I would like the reduced rocking of a multihull, plus the shallow draft will make it easier to go different places.

I do worry about locks, and some years might try and avoid them by traveling from Nova Scotia down to the Caribbean... Other years I would want to spend a lot of the summer in Northern Michigan.
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  #7  
Old 02-26-2012, 12:08 AM
tom28571 tom28571 is offline
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Quote:
Originally Posted by Sundevil View Post
I would like the reduced rocking of a multihull, plus the shallow draft will make it easier to go different places.

I do worry about locks, and some years might try and avoid them by traveling from Nova Scotia down to the Caribbean... Other years I would want to spend a lot of the summer in Northern Michigan.
Both types have advantages and disadvantages but motion comfort is not all on the side of multihulls. The long thin hulls of a cat can make for some serious hobby horsing in waves. Round bottom trawlers can roll too much for my tastes but hard chines and other devices can take care of most of that. A loaded down multi can be just as inefficient as a loaded down mono. No fundamental reason for a cruising multi to be more shallow draft that a similarly loaded mono and many mono are shallower than multis. Locks are nothing to be afraid of. Biggest concern is taking care of your boat during a lift when water flow from below can cause problems. A little experience takes care of that too.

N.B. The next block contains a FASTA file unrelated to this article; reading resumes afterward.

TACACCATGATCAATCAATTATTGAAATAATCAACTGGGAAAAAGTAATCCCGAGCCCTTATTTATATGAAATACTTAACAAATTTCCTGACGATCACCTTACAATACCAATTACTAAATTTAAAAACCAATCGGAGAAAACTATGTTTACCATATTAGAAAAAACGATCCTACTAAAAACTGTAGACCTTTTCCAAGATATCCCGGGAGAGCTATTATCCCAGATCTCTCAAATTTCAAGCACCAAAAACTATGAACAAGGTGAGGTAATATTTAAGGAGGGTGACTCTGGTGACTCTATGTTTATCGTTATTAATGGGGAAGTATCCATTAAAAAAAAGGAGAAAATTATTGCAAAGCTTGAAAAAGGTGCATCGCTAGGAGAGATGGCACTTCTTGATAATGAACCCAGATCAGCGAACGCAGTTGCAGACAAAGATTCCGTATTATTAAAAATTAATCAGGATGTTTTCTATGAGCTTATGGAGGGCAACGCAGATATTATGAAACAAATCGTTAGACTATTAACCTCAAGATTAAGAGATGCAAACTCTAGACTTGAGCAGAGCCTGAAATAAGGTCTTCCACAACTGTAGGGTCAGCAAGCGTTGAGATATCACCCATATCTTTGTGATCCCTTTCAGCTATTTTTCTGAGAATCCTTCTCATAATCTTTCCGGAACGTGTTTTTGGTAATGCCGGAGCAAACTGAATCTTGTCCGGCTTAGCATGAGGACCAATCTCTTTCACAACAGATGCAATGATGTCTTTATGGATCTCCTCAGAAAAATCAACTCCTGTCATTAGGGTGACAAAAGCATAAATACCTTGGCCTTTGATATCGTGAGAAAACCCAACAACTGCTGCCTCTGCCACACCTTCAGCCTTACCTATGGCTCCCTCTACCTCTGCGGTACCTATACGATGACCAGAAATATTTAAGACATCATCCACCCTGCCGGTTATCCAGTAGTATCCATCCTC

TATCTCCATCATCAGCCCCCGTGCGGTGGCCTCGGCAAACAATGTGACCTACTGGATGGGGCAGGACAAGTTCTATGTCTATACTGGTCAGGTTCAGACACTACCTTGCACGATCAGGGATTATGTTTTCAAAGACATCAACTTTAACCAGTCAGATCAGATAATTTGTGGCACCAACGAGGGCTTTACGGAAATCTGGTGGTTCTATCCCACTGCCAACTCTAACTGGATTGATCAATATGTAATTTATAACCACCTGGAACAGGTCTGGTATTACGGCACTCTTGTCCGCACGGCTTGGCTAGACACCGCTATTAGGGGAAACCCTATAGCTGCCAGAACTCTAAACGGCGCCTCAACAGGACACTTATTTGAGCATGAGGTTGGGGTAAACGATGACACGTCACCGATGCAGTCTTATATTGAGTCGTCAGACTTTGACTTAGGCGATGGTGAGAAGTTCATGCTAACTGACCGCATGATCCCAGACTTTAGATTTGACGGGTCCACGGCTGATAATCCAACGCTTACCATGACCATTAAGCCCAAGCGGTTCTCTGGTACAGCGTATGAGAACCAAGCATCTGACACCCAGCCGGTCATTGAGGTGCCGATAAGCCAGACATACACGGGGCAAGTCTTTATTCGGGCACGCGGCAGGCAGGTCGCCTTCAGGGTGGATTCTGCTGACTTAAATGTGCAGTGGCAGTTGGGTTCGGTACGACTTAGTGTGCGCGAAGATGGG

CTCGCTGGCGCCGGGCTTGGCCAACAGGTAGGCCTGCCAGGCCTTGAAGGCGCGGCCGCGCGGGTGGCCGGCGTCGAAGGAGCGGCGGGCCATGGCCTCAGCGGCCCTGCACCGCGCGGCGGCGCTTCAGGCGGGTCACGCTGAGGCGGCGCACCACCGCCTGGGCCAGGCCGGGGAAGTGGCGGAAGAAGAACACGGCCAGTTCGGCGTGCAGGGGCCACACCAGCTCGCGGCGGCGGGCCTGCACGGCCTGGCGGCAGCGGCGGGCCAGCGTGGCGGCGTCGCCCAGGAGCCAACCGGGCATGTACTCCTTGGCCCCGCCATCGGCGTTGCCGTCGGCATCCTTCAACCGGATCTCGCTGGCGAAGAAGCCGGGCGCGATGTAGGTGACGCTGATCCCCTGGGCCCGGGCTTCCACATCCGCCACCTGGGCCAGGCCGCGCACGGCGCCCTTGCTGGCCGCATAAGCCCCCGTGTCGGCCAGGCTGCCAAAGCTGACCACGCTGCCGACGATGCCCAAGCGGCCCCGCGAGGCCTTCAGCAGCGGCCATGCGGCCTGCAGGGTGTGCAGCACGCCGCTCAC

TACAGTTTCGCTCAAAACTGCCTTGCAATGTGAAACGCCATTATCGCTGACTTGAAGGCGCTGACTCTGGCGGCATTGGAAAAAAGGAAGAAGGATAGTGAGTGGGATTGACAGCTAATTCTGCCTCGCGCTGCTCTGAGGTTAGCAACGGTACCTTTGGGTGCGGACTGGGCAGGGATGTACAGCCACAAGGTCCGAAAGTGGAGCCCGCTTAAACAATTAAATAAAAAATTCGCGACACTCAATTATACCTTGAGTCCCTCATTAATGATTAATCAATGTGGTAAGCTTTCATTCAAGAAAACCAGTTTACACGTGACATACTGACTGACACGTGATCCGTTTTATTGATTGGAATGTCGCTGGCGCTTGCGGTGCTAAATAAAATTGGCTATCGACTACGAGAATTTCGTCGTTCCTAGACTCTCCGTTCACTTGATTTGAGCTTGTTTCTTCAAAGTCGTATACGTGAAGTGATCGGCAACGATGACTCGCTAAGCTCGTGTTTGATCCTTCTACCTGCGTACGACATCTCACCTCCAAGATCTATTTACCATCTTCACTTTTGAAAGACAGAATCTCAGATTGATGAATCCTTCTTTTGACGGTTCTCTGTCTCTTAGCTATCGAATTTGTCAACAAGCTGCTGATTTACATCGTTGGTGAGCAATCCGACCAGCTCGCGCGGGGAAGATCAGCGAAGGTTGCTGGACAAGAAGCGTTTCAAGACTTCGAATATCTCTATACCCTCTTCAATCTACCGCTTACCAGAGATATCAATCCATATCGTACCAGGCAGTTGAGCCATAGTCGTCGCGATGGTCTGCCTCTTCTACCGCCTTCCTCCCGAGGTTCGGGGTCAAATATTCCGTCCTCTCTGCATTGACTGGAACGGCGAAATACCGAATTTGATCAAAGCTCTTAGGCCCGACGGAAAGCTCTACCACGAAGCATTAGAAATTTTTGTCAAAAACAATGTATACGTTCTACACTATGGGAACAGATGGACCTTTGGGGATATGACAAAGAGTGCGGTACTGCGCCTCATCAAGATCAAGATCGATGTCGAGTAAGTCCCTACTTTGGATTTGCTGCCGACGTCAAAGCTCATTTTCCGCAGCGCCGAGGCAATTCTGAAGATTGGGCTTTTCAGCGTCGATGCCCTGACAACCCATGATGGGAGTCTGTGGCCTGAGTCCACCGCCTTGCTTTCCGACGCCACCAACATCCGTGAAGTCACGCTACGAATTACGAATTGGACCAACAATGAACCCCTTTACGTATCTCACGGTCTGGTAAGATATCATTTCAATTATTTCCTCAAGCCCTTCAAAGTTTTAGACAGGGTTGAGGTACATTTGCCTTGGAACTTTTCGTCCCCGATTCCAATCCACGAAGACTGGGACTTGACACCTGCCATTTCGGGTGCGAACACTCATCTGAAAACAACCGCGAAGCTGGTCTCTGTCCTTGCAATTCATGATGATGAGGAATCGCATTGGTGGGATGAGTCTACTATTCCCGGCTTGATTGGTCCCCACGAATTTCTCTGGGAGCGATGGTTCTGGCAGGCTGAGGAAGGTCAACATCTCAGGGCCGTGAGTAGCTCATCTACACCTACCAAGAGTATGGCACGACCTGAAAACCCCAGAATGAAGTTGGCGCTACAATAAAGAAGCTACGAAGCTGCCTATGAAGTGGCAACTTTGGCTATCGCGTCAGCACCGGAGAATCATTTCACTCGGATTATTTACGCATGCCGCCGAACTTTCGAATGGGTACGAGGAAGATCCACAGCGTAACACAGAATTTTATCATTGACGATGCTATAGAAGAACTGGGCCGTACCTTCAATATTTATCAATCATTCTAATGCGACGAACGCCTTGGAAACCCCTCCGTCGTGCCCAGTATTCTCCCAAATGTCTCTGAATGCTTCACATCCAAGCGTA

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  #8  
Old 02-26-2012, 12:17 AM
mydauphin mydauphin is offline
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What is the tallest boat that can do the loop?
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  #9  
Old 02-26-2012, 04:07 AM
Sundevil Sundevil is offline
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15'6" according to this site:
http://www.captainjohn.org/Looperboat.html (music on site)
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  #10  
Old 02-26-2012, 02:02 PM
Sundevil Sundevil is offline
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Part of the design above the water line I believe would have to use things like hideable mattresses that could slide under the foredeck or fold up into a couch. Electro transparent glass windows for bathrooms that when not in use would make the boat seem bigger. http://en.wikipedia.org/wiki/Smart_glass . Or some one way mirrors so that you can look out, but people can't look into the shower/head.

Take some modern design ideas from tiny home, container home, and micro apartment setups. http://www.jovoto.com/contests/life-edited/landing

And if there is a way to hide toilets and sinks when not in use so you can use the space for a shower, that would allow you to fit everything on top of one another and make the boat feel bigger since all three don't have to get shoved into a small area. The same sized area can be used one at a time. (Not the best images, and I don't know if they even exist in real life. On pontoon boats, you get port-a-johns that are hidden under a seat I guess would be one that I can think of.)
http://img850.imageshack.us/img850/5898/hideatoilet.png
http://img840.imageshack.us/img840/171/slidingsink.png